Cookstoves in Washington State - Cookstove Community

Cookstoves in Washington State

Cookstoves in Washington state might not seem like a big deal, especially after the EPA ruled that wood cookstoves are exempt from emission regulations as part of the New Source Perfomance Standard for Wood Heat. Great news for all cookstove users, right?

Not quite.

The EPA’s emission limits are the minimum limits that a state is required to have, but any state can add onto those limits in order to control their air quality even more. Washington is one state that has stricter emission standards than most, and as a result, it can be confusing to sort out which cookstoves in Washington state are allowed and which are not. As the largest seller of wood cookstoves in North America with the largest product line, we at Obadiah’s wanted to try and clear things up for our neighbors who live over in the beautiful state of Washington.

The Washington Department of Ecology defines a wood-fired cookstove as “an appliance designed primarily for cooking food.” Under Washington law, a cookstove has to have the following characteristics to be exempt from emission testing:

  • An oven with a volume of 1 cubic foot or greater and an oven rack
  • A device for measuring oven temperatures
  • A flame path that is routed around the oven
  • An ash pan
  • A soot clean-out door below the oven
  • No fan or heat channels used to dissipate heat from the appliance
  • A cooking surface measured in square inches or square feet that is 1.5 times greater than the firebox, which is measured in cubic inches or cubic feet (A firebox of 2 cubic feet would require a cooking surface of at least 3 square feet.)
  • A portion of at least four sides of the oven will be exposed to the flame path during the oven heating cycle, while a flue gas bypass will be permitted for temperature control.

The following wood cookstoves provided by Obadiah’s are exempt from Washington state’s emission regulations:

  • The Baker’s Oven
  • Vermont Bun Baker
  • Heckla cookstoves
  • Sopka North Wood Cookstove

The Washington Department of Ecology also notes:

– All wood heaters (wood stoves, pellet stoves, etc.) made after 1939 or that fall outside the cook stove definition above must be emission tested.
– Devices designed or advertised as room heaters that also bake or cook do NOT qualify as wood-fired cook stoves and must meet the Washington emission standard of no more than 4.5 grams of fine particulate matter per hour.
– You should contact your local Air Agency to understand potential limits to cook stove use during burn bans. A list of air agencies is found here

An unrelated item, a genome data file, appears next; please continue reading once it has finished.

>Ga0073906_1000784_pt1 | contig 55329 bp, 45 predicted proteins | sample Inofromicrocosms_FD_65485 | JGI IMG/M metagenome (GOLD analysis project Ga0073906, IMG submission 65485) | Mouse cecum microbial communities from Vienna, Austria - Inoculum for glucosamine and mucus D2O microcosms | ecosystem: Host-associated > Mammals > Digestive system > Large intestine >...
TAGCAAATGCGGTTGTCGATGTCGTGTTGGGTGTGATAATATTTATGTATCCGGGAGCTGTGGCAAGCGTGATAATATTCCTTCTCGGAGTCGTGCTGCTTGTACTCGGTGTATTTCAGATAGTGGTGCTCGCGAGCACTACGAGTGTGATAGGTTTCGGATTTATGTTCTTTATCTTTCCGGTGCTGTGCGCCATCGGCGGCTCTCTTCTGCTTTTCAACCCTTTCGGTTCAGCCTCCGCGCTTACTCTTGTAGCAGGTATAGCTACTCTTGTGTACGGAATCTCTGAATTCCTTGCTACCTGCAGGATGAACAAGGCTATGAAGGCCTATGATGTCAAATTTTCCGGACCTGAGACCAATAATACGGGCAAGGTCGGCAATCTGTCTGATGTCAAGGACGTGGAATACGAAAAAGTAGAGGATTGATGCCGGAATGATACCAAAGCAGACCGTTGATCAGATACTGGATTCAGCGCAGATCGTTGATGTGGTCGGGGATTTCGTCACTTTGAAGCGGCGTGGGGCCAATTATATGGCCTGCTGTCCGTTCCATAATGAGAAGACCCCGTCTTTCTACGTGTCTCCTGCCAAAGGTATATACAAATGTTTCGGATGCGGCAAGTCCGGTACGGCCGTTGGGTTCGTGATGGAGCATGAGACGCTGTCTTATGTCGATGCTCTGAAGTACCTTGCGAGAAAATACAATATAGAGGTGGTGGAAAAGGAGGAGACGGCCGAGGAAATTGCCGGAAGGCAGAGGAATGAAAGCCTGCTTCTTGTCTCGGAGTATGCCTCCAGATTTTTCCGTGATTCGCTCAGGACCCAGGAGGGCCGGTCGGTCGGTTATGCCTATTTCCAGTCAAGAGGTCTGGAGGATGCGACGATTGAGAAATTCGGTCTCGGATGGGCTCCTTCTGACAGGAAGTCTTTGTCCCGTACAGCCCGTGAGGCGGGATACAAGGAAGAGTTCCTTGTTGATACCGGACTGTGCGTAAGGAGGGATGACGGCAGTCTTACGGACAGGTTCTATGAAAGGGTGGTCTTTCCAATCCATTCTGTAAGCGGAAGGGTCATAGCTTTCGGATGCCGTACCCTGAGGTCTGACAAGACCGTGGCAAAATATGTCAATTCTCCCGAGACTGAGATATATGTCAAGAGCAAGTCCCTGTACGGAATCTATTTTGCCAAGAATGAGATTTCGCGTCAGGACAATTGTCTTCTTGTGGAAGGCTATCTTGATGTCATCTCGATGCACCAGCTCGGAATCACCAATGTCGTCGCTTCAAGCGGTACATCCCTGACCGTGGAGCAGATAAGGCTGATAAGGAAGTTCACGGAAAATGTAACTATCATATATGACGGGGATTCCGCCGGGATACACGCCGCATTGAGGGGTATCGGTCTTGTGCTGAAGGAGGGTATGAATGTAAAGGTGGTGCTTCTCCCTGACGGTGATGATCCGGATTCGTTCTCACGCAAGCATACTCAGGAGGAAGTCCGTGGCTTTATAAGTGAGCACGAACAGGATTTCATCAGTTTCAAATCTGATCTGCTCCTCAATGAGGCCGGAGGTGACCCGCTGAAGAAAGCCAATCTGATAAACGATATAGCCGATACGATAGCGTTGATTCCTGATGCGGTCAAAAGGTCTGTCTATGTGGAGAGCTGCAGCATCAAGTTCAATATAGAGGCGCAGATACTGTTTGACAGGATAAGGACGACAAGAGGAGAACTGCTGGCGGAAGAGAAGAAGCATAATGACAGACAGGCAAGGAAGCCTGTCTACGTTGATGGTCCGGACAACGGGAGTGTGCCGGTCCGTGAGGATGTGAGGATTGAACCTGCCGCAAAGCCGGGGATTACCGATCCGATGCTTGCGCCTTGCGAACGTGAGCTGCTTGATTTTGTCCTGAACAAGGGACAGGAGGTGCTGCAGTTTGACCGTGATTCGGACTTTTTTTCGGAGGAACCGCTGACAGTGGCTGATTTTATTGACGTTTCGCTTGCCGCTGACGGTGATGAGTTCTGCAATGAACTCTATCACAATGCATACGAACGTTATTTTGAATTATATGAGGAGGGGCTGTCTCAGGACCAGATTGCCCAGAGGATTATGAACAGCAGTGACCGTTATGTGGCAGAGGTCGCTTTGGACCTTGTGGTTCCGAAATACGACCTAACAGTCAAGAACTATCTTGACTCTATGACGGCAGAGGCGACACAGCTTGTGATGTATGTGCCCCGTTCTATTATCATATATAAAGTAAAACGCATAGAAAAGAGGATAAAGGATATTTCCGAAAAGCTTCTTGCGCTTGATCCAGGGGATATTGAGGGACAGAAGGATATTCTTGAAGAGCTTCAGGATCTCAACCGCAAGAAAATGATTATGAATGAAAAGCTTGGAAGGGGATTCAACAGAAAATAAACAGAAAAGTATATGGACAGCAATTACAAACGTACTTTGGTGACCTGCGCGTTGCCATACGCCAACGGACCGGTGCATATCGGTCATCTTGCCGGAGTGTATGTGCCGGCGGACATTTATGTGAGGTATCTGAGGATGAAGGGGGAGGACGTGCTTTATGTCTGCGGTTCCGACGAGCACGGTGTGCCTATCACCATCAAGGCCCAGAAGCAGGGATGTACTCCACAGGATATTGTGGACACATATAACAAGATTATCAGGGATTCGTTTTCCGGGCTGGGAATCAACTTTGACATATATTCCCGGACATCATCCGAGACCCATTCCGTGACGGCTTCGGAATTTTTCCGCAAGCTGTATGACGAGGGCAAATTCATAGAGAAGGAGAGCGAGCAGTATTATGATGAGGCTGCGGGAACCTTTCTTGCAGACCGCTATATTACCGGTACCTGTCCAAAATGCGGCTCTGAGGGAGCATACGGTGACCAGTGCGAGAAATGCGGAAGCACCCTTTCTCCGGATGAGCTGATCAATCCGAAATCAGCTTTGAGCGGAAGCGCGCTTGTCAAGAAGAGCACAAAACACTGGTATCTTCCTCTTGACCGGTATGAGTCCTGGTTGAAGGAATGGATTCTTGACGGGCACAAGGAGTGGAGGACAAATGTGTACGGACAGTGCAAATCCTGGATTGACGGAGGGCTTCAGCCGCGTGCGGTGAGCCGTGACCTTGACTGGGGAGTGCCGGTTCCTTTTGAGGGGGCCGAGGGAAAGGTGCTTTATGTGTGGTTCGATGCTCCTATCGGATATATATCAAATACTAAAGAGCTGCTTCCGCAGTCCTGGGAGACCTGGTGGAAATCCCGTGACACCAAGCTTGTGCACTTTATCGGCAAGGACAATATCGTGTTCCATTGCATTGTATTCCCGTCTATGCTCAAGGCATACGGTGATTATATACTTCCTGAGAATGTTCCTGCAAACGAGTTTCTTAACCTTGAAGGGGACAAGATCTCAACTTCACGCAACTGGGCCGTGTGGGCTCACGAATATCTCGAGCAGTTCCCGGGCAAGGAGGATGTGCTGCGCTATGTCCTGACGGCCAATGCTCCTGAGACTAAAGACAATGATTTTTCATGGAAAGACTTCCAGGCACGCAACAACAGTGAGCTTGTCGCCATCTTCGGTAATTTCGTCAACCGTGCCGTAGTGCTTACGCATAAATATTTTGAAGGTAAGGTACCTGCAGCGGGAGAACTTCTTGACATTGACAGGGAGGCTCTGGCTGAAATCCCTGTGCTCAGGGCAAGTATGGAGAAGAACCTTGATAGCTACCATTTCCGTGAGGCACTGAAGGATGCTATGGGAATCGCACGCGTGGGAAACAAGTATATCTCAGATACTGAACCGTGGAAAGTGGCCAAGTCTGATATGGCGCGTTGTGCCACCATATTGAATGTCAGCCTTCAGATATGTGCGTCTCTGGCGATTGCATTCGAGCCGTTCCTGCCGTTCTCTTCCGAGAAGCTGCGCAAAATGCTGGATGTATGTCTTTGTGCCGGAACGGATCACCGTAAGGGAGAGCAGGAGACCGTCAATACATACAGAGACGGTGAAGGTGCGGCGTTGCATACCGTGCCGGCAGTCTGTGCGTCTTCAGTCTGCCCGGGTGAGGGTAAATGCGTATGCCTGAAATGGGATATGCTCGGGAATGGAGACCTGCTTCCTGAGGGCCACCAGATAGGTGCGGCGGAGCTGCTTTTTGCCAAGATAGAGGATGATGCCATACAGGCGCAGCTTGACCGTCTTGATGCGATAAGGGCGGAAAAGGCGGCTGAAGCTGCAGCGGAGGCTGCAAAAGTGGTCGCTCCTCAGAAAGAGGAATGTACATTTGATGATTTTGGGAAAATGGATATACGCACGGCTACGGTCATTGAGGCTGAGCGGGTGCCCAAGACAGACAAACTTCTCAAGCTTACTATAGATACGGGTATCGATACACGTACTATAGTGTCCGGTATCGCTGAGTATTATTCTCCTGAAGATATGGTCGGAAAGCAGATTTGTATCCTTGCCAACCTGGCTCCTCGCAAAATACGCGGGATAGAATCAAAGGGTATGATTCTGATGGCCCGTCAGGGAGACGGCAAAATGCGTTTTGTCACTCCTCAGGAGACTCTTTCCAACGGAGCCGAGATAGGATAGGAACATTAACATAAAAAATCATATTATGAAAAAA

– Contact Rod Tinnemore (360-407-6978) at the Washington State Department of Ecology for questions regarding qualifying stoves, sales or emission test facilities.

This information can be found online via the Washington DoE’s official website, here.

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  1. Looking to get a wood cook stove in Spokane, WA. Reading through your Washington help page (which is great by the way) I was only able to find the Vermont Bakers Oven as “legal” for Washington on your website. I could not find the others you listed below. Do you still carry them? Do you have any that “Meet” Washington standards and are not just exempted?
    I really like the J. A. Roby Cuisiniere Cookstove and was wondering if it would meet WA standards possibly?
    Not found on the website:
    •deManincor cookstoves
    •Heckla cookstoves

  2. Sorry Jeff, there are no EPA cookstoves yet. No one wants to spend $30K getting something tested when it is not required, does not make sense. The Cuisinier is as close as you will get to a WA compliant cookstove. It would comply but again it does not have a EPA Cert as it is not required and WA does not require a EPA Cert so no one is going to spend the money for no reason.
    Here are the products on my website you asked for, they are at the bottom of the page.
    I see the Heckla is missing and I am not sure why. It will be back up there in the morning.
    They are also updating the website to reflect what is compliant as well.

  3. Where does the Sopka North cookstove fit in with Washington regulations? It was recommended to me and seems to be ideal for my situation – auxiliary cooking, auxiliary heat (not essential as a primary heat source), small house, water heating capacity. I live in Washington. I don’t see it listed on any of the Washington state information or here as suitable for Washington.

  4. Hi Camille,

    *edited 11/2/16*

    My apologies for the information I posted previously, I was mistaken about the status of the Sopka North in Washington. The Sopka North is indeed Washington State approved! You can read more about the stove here and over at Obadiah’s Woodstoves.

    Please let us know if you have any other questions!

  5. The Sopka Concept 2 Air Mini does not appear on this list of wood cookstoves provided by Obadiah’s which are exempt from Washington’s emission regulations. Is it because it does not meet the requirements for exemption, or could it qualify and be added?

  6. I, too, am a Washington state resident and desiring clarification as to whether or not the Sopka Concept 2 Air Mini meets the Washington state exemption for emissions regulations.

    1. Hi Tami, unfortunately Washington State does not have an exemption for the Sopka Concept 2 Air Mini. Under current Washington standards, no stacked stove (with an oven below or above the firebox) meets the definition of a cookstove.

  7. Hi there,

    I’m wondering if the Nordica wood cook stove meets Washington State standards, why or why not?

  8. I bought a magnum wood cook stove , manufactured in Serbia, Is it legal to install in Washington State,
    Thank You. Jerry

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